But it takes a lot more than diverse romantic leads and authentic dialogue to make a great film. PoC characters don't automatically legitimize a film. Though the conversation around "The Duvernay Test" (named after filmmaker Ava Duvernay), which challenges Hollywood to cast actors of color in substantive roles, is an important one to have, we must still advocate for characters that are interesting and three-dimensional. Sadly, ALREADY TOMORROW IN HONG KONG is just not enough--even with its commitment to depicting society as it really is: diverse. Both Ruby and Josh are underdeveloped and we don't feel invested in their characters outside of the conversation that's driving the plot. For a romantic comedy starring a real-life couple, it remarkably left me quite cold.

I want to see more of Jamie Chung on the big screen, and I am intrigued enough by Ting's passion for the project to be interested to see what she does next. But I'm all set with this project. 

ALREADY TOMORROW IN HONG KONG opens in theaters and On Demand February 12.

Rating: C

Wednesday, February 3, 2016

Everyone is Infected in the New Trailer for CABIN FEVER

So, as it turns out, horror comedy CABIN FEVER doesn't look like it's going to be all that funny. Judging by the new trailer, there's nary a joke in sight. Twenty-something-year-old nitwits populate a cabin in the middle of nowhere and start coming down with the heebie-jeebies. And s**t hits the fan from then on.

Check it out:

Tuesday, February 2, 2016

Ashlee Blackwell: What It's Really Like to be a WoC Film Critic (Blog Series)

Jada Pinkett Smith in a scene from Scream 2

Ashlee Blackwell, founder of Graveyard Shift Sisters, shares her experience covering black women representation in the horror genre:

I had spent my lifetime thinking very intensely about films I was passionate about. I commonly kept those thoughts inside my vessel because when I exercised this nerdy endeavor in front of others, it was commonly met with odd looks of disdain. What I understood early on in my most fragile of formative years was that horror was the stepchild you only brought out of the basement when company left your home. The exuberance it gave me did nothing for my social IQ, and without any desire to “fit in,” I kept my love of the genre confined to my head and television on the weekends.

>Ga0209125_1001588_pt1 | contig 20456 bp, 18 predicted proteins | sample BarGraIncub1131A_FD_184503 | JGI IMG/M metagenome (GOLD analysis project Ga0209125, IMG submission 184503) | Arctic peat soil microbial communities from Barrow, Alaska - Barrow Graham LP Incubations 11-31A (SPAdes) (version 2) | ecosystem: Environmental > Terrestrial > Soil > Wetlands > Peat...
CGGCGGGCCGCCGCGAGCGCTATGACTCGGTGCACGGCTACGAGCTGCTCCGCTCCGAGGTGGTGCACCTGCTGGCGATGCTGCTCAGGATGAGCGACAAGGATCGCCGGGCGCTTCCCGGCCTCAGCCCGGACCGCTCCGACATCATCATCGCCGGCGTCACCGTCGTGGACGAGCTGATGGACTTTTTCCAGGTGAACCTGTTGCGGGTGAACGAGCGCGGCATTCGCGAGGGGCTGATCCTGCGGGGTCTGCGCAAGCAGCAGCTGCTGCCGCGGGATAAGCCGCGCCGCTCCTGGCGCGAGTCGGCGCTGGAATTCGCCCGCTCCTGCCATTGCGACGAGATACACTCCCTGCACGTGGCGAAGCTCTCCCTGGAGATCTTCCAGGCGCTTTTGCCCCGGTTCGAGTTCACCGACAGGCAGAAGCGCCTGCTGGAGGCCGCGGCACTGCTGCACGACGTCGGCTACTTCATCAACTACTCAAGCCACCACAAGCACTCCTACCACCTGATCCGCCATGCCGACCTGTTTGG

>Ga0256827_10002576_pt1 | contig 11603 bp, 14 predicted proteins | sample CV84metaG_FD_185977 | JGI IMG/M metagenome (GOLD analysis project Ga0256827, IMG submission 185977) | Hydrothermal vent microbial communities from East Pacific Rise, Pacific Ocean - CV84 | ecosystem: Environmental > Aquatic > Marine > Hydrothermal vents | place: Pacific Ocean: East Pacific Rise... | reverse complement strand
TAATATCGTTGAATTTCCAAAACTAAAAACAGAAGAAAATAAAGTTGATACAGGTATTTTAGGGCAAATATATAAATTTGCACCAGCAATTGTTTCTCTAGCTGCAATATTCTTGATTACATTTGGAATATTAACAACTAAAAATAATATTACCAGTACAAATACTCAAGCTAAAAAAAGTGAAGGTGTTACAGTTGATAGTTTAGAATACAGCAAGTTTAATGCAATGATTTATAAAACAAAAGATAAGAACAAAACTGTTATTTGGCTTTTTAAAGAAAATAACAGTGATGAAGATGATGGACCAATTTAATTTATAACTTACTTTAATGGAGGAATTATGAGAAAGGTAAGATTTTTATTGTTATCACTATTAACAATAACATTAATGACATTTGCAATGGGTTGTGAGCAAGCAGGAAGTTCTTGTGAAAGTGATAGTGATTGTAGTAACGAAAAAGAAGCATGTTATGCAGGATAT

This intensity helped me produce some of my best papers in college and not long after, check out the virtual activity of blogging. In the beginning, I knew I had a lot to say about the horror films I loved, and realized that my approach to film criticism was slightly different. Looking back, I saw my written work as both intimate explorations and assertions for a particular film’s merits. This was done with much fervor. Because horror films, although numerous books, articles, and essays were written about the genre and have great fans doing the same, weren’t taken seriously. It was comments from acquaintances and random people who told me my approach was something special that propelled me to do more. I was channeling all of the energy that I had built up since a child with no social outlet for my horror fandom and using this as a space for its release.